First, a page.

Olympus OM-D E-M1 Review – The Olympus OM-D E-M1 is the second model in the retro-styled OM-D series, sitting above the E-M5 at the top of the range. It looks to combine the best of a DSLR and system camera in a single package, so read our Olympus OM-D E-M1 review to find out if it succeeds
Olympus OM-D E-M1 Review
Olympus OM-D E-M1 review – Performance
To really get a feel for the E-M1’s AF performance, we shot with both Micro Four Thirds lenses as well as a couple of Four Thirds lenses with the MMF-3 adapter.
As we’ve experienced with other Olympus system cameras that employ a FAST (Frequency Acceleration Sensor Technology) AF system, the speed at which the E-M1 acquires focus in Single AF is incredibly snappy thanks to the 240fps refresh rate, locking on to subjects in a range of different lighting conditions. You can also choose between automatic point selection, a grouped 9-point arrangement or a single-point selection can be one of two sizes.
There’s also a sophisticated Face Detection mode and while it may seem a little dumbed-down to have something like this on a camera aimed at enthusiasts and professionals, it works very well.
Switching to continuous focusing has in the majority of instances with system cameras, and not just Olympus models, been their Achilles Heel. This has been because focusing tends to struggle to keep up with moving subjects, but the E-M1’s DUAL FAST AF seems to have addressed this, and while not perfect, is now a much more viable option for those looking to capture the action on a system camera.
This is in someway thanks to taking advantage of the E-M1’s on-sensor phase-detect pixels that works in combination with the contrast-detect AF system. We found that moving subjects were comfortably tracked as they moved across the frame or towards us, and while there was the odd instance of a missed-focus image, the hit rate was very good overall.
Hooking the MMF-3 up to the E-M1 with a 12-60mm f/2.8-4 lens and the E-M1’s phase-detect system works very well. While you couldn’t quite say it was a match for the best DSLRs, focusing with the E-M1’s 37-points is pretty brisk and a lot better than we’ve previously experienced, meaning E-series shooters shouldn’t feel short-changed at all should they upgrade to the E-M1.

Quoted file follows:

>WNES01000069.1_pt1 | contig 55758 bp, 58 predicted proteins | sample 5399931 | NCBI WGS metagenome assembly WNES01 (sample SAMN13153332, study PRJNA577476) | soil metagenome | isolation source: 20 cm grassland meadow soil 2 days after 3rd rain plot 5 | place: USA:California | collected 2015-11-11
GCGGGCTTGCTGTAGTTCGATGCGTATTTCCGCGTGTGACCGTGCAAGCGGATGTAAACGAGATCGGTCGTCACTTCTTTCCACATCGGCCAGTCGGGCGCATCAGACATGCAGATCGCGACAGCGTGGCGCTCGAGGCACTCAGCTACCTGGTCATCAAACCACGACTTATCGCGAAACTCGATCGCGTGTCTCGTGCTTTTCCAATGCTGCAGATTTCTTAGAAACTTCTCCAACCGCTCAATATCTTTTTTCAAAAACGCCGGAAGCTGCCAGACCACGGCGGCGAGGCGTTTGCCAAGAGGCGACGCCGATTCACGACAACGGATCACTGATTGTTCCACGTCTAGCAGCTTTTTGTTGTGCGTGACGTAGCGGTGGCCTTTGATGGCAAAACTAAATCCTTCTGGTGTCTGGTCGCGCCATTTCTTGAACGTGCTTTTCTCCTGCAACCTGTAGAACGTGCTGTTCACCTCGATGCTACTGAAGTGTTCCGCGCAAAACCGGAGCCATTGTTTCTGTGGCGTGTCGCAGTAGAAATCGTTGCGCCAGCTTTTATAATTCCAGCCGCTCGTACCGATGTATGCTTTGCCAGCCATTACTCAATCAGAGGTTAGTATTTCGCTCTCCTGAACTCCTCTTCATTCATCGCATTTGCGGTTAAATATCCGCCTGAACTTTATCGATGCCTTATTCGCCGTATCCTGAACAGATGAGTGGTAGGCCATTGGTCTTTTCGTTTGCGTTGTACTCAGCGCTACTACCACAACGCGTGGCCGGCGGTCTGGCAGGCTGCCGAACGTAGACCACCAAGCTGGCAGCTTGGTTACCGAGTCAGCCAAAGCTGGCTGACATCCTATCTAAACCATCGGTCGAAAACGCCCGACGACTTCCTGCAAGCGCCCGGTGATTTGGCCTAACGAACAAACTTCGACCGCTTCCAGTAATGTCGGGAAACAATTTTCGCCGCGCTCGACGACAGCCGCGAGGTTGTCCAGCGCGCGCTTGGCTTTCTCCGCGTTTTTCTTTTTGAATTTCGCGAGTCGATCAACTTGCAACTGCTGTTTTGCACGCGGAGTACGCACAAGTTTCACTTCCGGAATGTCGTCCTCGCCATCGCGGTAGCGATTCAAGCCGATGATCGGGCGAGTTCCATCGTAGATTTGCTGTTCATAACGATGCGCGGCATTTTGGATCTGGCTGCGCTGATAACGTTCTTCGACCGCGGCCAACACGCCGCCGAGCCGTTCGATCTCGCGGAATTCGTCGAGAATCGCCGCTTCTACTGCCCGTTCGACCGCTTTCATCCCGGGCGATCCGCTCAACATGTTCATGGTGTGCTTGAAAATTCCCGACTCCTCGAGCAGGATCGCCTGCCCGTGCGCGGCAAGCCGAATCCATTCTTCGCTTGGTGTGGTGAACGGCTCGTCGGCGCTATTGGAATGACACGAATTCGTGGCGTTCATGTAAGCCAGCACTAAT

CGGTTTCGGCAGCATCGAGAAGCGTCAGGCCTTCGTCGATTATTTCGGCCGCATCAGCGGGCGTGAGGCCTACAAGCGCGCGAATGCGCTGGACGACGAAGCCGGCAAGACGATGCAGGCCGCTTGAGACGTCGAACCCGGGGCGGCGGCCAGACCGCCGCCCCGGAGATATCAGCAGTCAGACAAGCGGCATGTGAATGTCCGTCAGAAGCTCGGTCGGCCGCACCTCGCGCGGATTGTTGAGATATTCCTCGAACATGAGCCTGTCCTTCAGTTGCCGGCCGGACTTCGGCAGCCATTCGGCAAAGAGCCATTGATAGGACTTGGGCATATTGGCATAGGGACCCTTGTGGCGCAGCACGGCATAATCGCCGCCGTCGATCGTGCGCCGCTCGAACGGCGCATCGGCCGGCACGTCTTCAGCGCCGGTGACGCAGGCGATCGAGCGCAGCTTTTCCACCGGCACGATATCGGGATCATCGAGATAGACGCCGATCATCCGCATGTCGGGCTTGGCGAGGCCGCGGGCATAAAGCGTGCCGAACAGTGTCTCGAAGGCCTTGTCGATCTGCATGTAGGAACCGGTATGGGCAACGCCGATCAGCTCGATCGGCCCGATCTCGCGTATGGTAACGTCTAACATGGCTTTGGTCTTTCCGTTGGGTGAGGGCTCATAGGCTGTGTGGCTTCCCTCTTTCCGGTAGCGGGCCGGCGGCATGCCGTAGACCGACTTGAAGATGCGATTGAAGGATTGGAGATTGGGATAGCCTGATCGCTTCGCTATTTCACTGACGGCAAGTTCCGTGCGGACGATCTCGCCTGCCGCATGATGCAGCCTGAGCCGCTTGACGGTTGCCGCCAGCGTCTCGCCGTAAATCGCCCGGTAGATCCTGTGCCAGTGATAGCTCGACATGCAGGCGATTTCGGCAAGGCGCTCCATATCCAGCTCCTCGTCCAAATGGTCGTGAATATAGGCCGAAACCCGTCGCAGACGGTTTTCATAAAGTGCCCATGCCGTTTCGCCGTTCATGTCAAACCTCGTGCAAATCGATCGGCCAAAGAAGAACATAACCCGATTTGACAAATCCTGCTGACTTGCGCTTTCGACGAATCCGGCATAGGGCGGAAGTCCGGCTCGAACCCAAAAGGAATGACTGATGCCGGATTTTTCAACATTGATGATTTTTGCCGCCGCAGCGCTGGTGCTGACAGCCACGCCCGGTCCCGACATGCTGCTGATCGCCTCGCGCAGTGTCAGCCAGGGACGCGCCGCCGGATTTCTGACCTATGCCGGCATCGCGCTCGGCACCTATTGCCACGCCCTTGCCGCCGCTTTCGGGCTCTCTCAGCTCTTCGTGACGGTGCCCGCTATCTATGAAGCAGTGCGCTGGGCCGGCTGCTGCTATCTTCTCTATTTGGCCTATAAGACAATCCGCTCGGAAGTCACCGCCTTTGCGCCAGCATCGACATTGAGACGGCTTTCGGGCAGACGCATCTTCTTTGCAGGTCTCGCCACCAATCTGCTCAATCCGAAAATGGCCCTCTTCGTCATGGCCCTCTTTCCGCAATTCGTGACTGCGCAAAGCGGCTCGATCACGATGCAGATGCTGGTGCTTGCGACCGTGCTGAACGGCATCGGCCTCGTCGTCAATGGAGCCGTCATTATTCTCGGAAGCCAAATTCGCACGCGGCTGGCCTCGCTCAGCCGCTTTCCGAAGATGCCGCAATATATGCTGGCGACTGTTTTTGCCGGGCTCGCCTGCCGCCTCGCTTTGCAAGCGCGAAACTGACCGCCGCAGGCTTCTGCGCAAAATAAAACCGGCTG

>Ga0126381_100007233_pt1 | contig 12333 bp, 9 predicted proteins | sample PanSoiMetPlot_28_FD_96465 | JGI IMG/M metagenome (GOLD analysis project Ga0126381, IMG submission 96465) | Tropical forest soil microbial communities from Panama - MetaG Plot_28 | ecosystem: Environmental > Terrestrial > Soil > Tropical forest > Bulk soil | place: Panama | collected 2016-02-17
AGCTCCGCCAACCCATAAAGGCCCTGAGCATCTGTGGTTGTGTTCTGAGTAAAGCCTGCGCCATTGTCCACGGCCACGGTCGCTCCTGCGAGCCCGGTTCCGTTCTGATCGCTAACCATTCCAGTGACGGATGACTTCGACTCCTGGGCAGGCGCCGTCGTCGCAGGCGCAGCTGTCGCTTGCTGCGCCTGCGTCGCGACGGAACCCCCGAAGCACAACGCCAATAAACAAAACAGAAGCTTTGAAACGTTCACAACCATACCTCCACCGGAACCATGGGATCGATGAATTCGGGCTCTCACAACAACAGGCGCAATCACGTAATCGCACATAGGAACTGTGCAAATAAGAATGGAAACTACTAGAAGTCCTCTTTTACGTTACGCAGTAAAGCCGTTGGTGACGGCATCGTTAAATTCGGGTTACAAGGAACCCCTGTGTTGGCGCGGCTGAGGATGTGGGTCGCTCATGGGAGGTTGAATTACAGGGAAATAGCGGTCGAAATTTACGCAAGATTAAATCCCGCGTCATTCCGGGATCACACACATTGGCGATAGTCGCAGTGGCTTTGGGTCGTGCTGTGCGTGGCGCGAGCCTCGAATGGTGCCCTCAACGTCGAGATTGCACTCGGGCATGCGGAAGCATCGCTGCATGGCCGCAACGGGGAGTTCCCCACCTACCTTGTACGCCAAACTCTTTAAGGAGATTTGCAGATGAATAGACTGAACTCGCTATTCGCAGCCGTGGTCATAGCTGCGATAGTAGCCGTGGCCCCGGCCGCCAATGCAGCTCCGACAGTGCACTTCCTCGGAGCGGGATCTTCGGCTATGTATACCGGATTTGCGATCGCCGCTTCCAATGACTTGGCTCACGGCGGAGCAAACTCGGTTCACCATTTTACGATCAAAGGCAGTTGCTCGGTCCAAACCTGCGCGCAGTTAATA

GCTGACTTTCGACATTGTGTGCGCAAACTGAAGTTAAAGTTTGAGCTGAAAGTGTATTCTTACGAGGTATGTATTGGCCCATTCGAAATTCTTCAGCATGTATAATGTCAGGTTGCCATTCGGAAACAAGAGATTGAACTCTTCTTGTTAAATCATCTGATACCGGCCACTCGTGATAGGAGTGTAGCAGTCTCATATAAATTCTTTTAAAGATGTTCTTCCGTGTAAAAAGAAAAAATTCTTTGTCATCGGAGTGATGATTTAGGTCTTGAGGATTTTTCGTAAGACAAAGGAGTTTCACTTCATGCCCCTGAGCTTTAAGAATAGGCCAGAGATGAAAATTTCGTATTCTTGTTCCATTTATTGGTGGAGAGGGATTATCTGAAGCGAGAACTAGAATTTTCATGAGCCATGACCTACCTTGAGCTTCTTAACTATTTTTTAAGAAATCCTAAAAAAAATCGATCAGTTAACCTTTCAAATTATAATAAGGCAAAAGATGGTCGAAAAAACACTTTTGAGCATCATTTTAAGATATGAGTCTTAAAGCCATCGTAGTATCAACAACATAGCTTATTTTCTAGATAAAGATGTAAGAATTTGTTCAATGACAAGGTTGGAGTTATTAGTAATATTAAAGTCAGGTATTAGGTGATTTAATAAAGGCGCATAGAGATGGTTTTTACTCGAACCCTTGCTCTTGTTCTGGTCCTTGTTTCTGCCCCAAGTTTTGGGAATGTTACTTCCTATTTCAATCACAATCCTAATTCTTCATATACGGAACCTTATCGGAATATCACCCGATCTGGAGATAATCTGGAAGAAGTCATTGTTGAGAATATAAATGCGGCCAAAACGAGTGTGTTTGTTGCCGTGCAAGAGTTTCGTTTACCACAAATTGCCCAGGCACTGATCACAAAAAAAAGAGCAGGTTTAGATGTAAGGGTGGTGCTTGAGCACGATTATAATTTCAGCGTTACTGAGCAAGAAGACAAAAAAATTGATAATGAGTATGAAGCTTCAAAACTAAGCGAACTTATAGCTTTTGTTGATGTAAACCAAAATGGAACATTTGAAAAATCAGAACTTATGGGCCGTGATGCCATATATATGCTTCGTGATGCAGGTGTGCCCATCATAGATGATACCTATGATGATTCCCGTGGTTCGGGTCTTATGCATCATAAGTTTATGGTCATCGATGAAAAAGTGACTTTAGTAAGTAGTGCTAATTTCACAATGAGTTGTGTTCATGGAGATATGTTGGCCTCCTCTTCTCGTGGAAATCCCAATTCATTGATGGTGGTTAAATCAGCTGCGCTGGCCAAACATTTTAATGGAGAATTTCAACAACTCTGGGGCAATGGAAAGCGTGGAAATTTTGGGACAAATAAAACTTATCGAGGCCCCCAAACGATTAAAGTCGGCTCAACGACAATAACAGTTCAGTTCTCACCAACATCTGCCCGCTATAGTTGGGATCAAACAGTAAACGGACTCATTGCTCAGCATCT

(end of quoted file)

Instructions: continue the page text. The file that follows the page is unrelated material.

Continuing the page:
If you’re an existing Four Thirds user and are still unsure about EVFs, we can safely say that your opinion will soon change once you’ve raised the E-M1 to you eye to shoot. Not only is the magnification excellent, but thanks to some clever optics within the EVF, the view is crystal-clear corner-to-corner. Combined with a refresh rate of 120fps that can be boosted if necessary and an adaptive brightness technology that adjusts the display to the conditions you’re shooting in, it results in a large, bright and responsive display that makes this EVF the best we’ve used to date.
Coupled with the EVF is the 3in tilt-angle, touch-sensitive display that delivers a crisp, pleasantly saturated display with a good level of contrast. The touchscreen itself is responsive, with light touches required to swipe through images when reviewing shots, while it can be set-up for touch focus and firing the shutter if desired.
With its plethora of body-mounted controls and customization, the E-M1 is quick to operate. We really like the 2×2 dial control that provides access to an additional two settings with the dual control dials, as well as the controls on the two buttons to the left of the viewfinder.